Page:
Sunday, 6 September 2009

Cult of the Done


  1. There are three states of being. Not knowing, action and completion.
  2. Accept that everything is a draft. It helps to get it done.
  3. There is no editing stage.
  4. Pretending you know what you're doing is almost the same as knowing what you are doing, so just accept that you know what you're doing even if you don't and do it.
  5. Banish procrastination. If you wait more than a week to get an idea done, abandon it.
  6. The point of being done is not to finish but to get other things done.
  7. Once you're done you can throw it away.
  8. Laugh at perfection. It's boring and keeps you from being done.
  9. People without dirty hands are wrong. Doing something makes you right.
  10. Failure counts as done. So do mistakes.
  11. Destruction is a variant of done.
  12. If you have an idea and publish it on the internet, that counts as a ghost of done.
  13. Done is the engine of more.

I found this manifesto via a tweet from which these images come, respectively by James Provost and Joshua Rothaas . True it sounds like the commandments for a dubious religious group and the language is a little clunky; then it was executed in twenty minutes. That said, I do like some of the embedded thoughts.

It is in the doing that things get done: in the writing that books get writ. And though we are exhorted at every turn by every agent and publisher not to submit until it is perfect, it is necessary to understand what is meant by that.

There is no such thing as perfection. If there were all that could be done would have all been done years ago, and human beings would be sitting peacefully together making daisy chains. Indeed, there would be nothing for us writers to write about because that is what we constantly write about – the imperfection of man and woman.
What agents and publishers want is prose that is perfect as possible in its structure, grammar, and punctuation; plot, theme and expression. Not the perfect novel, as if there was such etched in iron, monitored by the Bureau International des Poids et Mesures and stored, alongside the standard metre, in Sèvres. However, they do want your fingerprints all over the novel; your idyosyncratic eye, your quirky descriptions, your individual perspective. There will only ever be one Dostoyevsky, one Hemingway, one Flaubert, one King… name your favourite author, just as there will only ever be one you.
Pretending you know what your are doing is almost the same as knowing what you are doing…
It is a truism to say mankind is constantly trying make sense of the world around, to impose form on the shapeless, find logic in the illogical, and I believe this to be more true of writers than anyone else (apart from politicians but who would want to be a politician?). So I like the reverse of this thought: when you are floundering, out of your depth and panicing, relax – this is reality. You, as writer, live in an unreal world of dreams where you impose your order on chaos through the power of your imagination. You have just woken up for a moment. Have a bath. Pour yourself a glass of wine. In due course your dreams will take a different shape and, suddenly, all will make sense again.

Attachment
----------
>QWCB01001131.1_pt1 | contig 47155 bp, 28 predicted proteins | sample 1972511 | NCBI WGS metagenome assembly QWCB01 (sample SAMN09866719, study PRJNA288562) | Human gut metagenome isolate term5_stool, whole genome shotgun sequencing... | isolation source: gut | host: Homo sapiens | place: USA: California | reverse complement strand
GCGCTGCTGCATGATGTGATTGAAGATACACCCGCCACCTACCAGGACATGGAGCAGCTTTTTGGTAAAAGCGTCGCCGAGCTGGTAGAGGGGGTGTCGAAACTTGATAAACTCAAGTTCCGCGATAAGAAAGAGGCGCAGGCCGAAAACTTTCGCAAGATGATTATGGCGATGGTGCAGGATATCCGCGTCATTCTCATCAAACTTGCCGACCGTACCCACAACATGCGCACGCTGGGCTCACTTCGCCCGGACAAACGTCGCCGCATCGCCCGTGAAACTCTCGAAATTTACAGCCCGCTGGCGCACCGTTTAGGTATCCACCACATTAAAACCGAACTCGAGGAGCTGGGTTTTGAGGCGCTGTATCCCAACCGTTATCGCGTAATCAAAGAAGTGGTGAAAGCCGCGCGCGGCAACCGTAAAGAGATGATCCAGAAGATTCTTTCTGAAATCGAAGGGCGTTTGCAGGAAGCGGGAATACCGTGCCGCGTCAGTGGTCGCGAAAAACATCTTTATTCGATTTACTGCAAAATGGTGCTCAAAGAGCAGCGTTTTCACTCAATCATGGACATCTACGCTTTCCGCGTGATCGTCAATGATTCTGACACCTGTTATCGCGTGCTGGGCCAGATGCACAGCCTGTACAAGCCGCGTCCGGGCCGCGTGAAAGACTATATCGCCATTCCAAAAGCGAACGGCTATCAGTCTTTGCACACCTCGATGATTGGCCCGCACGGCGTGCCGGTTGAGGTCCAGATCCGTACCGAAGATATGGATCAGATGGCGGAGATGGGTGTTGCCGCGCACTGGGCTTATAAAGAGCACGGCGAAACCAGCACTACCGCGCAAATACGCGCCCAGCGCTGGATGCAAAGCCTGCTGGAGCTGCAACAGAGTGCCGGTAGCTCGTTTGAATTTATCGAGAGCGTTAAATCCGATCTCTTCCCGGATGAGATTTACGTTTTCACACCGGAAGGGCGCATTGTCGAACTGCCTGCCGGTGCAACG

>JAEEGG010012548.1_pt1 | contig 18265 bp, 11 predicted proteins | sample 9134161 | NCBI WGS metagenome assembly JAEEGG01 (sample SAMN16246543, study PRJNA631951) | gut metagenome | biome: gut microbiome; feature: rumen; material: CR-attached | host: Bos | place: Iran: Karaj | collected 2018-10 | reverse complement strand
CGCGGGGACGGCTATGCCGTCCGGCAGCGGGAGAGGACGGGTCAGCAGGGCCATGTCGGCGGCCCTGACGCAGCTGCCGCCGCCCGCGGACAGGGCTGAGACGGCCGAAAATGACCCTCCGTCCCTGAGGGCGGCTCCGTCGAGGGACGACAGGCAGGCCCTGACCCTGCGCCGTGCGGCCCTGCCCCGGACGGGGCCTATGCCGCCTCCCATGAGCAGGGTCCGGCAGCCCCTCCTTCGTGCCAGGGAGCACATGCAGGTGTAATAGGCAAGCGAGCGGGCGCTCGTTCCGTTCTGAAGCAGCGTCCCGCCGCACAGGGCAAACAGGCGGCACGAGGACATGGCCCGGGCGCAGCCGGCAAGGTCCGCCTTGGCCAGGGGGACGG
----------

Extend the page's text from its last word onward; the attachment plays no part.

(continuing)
If it doesn’t, Failure Counts as Done. As Do Mistakes.

This I like even more. It is the fear of failure that most inhibits the writer. So many new writers produce manuscripts that are, in marketing parlance, me too books, i.e. works that are so similar to the mainstream of the genre there is no reason why anyone should pick them up to read.

Producing a book that dares to wave a page over the parapet of books lining the shelf, and shout ‘Yahoo! Read me I’m different” is risky. It may fail. However, if it does you will learn.

Did you write a book that was different for the sake of being different. In other words, something that is contrived and awkward. Not a good idea. Difference that is valid comes about through a unique insight or perspective; a point of view that is true to itself and not imposed.

We all know how difficult it is to write, Stephen Fry elegantly elaborates this very point in his latest post, so the dread that, after all the pain, the object produced is unreadable is a serverly restricting bridle. However, if you submit tamely, you will never discover what it is like to run free.

3 comments:

ChrisH said...

I liked this manifesto and found it full of wisdomosity. It's always the plunging into writing that I find the hardest - once you've actually got something down, you've got something to work with... and that's the bit I'm struggling with at the moment!

DOT said...

Thanks, Chris, - thought you were my brother for a mo; he too is a Chris and has a beard until I realised your photo was from the back.

Interestingly, now I am over the hurdle of writing my first book, yet to be published, I feel less pressure with my second. Now I know I can write a full manuscript I am enjoying the process more.

ChrisH said...

Just popped back - no, no beard (yet) ... give it time! That's so true about getting the first novel done and dusted. As for being published.. still haven't cracked it in fiction! Good luck with yours.